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The Blue Pill.
(03-07-2018, 01:04 PM)BIAD Wrote: 'Create a victims' compensation fund'...? Why? What the hell was this hoped-for new media company planning to do?!!!

Indeed!  Hopefully, we will never have to find out.   tinywondering

Quote:No CEO should earn 1,000 times more than a regular employee.

'The CEO of Marathon Petroleum, Gary Heminger, took home an astonishing 935 times more pay
than his typical employee in 2017. In other words, one of Marathon’s gas station workers would
have to toil more than nine centuries to make as much as Heminger grabbed in just one year...'

This excerpt is from an opinion-piece on The Guardian website. For the rest of this article, click here.
Written by -what we would assume, a Journalist called Sarah Anderson.

The obvious answer to this manipulative comment sits within the meaning of responsibility.
That responsibility follows the discipline of accountability, as in what does a person do and what that task is worth in the
form of effect.

The gas station worker presses buttons on a automated system and tops-up the coffee machines.
A CEO of the petroleum company that provides the gas makes sure that the gas station worker stays in employment with
a various set of tasks that is far more ranging that just pressing buttons.

I hate this sort of 'influencing' commentary, using the idea of a retro working-class occupation -as in a gas station out in a
western-state desert with an unshaven man in overalls and hinting an unfairness from the high-flying, well-suited millionaire
sitting in a leather chair whilst smoking a cigar.

But then again, Journalists like to paint a picture for the viewers and readers. The optics of a Reporter standing outside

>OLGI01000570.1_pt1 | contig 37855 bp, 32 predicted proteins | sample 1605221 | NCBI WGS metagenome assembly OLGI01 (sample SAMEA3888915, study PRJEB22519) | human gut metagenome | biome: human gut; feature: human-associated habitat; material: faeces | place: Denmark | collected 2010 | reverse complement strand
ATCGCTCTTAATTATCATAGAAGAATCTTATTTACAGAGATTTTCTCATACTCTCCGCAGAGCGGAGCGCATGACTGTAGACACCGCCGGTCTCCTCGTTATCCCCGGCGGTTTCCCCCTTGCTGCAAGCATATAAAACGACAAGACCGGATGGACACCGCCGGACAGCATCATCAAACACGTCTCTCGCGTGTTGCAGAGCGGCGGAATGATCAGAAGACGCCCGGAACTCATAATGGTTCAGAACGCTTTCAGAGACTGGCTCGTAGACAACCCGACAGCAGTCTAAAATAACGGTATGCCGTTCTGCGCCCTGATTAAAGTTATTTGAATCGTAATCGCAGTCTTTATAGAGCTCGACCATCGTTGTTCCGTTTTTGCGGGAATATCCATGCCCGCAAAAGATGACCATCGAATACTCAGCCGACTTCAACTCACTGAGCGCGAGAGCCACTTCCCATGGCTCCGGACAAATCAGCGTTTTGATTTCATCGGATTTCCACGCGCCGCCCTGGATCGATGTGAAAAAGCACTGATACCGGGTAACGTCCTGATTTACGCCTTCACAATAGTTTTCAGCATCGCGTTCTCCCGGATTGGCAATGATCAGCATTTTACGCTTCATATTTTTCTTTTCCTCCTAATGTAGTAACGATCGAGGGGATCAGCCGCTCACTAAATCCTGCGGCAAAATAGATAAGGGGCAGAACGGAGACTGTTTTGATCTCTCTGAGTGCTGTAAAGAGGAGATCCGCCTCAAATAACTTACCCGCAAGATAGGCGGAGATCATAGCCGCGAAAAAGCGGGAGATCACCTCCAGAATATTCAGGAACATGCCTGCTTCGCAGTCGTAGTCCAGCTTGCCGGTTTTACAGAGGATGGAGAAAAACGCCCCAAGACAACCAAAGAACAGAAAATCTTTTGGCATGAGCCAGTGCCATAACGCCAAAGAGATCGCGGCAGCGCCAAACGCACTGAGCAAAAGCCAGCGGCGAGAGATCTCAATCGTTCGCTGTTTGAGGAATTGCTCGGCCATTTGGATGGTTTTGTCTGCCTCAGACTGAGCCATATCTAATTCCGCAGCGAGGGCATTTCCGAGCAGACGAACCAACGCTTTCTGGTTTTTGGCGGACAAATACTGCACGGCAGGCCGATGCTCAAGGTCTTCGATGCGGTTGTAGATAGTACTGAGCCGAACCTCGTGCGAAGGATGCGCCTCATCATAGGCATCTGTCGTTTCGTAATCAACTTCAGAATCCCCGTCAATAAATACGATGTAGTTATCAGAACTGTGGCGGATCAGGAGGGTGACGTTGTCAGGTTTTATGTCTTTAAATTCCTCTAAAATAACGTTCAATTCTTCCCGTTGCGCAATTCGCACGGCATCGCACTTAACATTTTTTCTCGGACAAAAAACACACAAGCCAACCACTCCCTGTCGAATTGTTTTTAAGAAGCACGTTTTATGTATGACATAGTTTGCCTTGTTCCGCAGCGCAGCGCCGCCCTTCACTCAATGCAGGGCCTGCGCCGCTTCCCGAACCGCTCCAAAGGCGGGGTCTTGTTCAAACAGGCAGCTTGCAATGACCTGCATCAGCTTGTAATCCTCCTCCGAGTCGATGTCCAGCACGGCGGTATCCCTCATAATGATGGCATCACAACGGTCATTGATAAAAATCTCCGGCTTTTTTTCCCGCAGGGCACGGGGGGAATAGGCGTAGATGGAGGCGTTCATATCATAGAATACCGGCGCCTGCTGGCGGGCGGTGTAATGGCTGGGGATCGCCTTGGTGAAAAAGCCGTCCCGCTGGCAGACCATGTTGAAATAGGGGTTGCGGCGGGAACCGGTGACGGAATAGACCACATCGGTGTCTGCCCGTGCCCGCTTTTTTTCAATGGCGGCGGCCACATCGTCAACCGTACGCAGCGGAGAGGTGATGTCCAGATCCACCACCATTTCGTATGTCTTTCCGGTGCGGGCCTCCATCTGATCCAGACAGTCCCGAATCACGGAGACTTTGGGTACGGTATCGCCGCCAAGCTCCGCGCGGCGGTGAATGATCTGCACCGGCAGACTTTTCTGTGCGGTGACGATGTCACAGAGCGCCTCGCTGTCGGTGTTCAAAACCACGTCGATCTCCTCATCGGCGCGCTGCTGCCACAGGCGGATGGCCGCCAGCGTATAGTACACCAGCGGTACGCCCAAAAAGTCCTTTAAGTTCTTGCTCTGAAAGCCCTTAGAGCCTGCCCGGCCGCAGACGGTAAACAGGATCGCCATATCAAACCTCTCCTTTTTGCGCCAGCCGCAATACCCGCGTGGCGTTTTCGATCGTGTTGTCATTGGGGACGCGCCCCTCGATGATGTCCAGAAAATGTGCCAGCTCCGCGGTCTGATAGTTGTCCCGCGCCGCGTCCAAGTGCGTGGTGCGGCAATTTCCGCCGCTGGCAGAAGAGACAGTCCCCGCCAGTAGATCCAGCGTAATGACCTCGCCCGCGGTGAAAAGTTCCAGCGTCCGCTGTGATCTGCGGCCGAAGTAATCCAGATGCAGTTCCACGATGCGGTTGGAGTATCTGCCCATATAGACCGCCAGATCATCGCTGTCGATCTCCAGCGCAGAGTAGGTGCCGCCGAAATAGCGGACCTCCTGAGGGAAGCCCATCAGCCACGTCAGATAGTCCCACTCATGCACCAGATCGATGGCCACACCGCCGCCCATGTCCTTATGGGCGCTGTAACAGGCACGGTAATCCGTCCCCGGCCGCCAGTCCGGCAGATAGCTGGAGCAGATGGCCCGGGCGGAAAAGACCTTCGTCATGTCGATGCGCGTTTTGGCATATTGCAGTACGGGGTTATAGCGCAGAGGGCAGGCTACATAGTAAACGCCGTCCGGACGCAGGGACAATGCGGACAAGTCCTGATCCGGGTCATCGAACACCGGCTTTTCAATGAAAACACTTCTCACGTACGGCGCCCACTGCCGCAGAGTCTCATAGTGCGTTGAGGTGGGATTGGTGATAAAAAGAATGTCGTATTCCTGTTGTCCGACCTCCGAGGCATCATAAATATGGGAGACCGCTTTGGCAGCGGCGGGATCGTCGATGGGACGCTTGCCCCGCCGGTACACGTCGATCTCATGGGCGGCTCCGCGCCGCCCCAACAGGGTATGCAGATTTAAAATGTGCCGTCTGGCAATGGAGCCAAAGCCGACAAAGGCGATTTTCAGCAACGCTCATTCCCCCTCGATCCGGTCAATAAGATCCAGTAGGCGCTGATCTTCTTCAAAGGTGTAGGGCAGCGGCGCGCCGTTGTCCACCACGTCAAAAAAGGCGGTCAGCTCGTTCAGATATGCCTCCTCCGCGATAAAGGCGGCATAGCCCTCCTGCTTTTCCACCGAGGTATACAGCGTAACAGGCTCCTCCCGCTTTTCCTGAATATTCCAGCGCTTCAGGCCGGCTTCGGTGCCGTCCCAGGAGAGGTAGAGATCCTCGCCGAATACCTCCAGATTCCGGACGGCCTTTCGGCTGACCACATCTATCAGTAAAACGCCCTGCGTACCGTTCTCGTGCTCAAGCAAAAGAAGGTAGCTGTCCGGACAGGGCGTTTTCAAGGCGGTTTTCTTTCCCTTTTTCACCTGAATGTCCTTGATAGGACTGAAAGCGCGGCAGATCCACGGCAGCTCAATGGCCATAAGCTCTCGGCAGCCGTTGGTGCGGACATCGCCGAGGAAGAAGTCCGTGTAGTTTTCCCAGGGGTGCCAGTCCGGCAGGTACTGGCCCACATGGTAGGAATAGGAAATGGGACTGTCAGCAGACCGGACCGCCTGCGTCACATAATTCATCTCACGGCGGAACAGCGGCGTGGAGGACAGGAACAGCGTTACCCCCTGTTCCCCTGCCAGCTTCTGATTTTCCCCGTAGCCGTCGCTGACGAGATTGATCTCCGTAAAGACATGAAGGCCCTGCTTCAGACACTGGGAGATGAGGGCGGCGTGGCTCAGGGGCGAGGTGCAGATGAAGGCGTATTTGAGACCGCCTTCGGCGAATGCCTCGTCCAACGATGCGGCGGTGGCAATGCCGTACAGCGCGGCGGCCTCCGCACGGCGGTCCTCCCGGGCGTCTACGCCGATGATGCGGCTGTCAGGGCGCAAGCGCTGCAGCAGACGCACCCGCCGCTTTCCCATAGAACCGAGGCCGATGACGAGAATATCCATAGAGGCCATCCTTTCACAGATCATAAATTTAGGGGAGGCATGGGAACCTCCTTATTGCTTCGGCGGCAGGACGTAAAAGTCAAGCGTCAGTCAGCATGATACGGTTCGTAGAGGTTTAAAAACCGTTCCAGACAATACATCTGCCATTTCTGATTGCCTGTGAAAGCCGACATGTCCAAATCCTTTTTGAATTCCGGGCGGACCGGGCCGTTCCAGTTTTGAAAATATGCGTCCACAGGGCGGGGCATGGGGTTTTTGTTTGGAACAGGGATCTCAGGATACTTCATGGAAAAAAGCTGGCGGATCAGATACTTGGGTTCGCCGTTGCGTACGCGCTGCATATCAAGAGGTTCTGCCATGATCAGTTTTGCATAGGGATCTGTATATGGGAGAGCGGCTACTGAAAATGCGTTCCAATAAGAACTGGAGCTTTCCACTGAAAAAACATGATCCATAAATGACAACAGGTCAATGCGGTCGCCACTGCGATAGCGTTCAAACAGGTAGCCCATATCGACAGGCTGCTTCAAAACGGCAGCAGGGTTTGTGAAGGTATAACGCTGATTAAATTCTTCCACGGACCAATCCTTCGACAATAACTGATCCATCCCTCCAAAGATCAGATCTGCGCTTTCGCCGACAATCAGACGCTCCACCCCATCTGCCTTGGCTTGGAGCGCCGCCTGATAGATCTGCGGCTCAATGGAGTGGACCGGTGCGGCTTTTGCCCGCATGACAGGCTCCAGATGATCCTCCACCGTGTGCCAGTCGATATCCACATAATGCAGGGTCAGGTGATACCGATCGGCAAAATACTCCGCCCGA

offices is supposed to indicate a monitoring. Yet in reality, a brief is issued from any organisation or Government and that's
what they used to pass onto the waiting public.

These days, viewers and readers receive a personal version of that brief, a perception that favours a media's opinions
and massaged to make the listeners want more. Concise, unvarnished information is rare as hen's teeth these days.

But this 'Kabuki'-styled drama has gone on for some time. The public are led to believe that the person they see standing
outside the Houses of Parliament or The White House is merely a conduit, someone trained in the ethical profession with
truth at the fore-front of their hearts.

But the world doesn't work like that and the writer of this article can attest to that.
Sarah Anderson.
Quote:"Sarah Anderson directs the Global Economy Project at the Institute for Policy Studies and is a co-editor of the IPS
web site Sarah’s research covers a wide range of international and domestic economic issues, including
inequality, Wall Street reform, CEO pay, taxes, labor, and international trade and investment.

Sarah is a well-known expert on executive compensation, as the lead author of more than 20 annual “Executive Excess”
reports that have received extensive media coverage.

During the Obama administration, she served on the Investment Subcommittee of the U.S. State Department’s Advisory
Committee on International Economic Policy (ACIEP). In 2009, this subcommittee carried out a review of the U.S. model
bilateral investment treaty.

In 2000, she served on the staff of the bipartisan International Financial Institutions Advisory Commission (“Meltzer Commission”),
commissioned by the U.S. Congress to evaluate the World Bank and IMF. Sarah is a co-author of the books Field Guide to
the Global Economy (New Press, 2nd edition, 2005) and Alternatives to Economic Globalization (Berrett-Koehler, 2nd edition,

Prior to coming to IPS in 1992, Sarah was a consultant to the U.S. Agency for International Development and an editor for the
Deutsche Presse-Agentur. She holds a Masters in International Affairs from The American University and a BA in Journalism
from Northwestern University."

Journalists carry many types of baggage and sometimes, it can effect straight-forward information and turn it into a Machiavellian
message that caters for a certain narrative.

And in this particular case, there's also two salaries involved. Maybe Sarah could supplement a gas station worker's pay?
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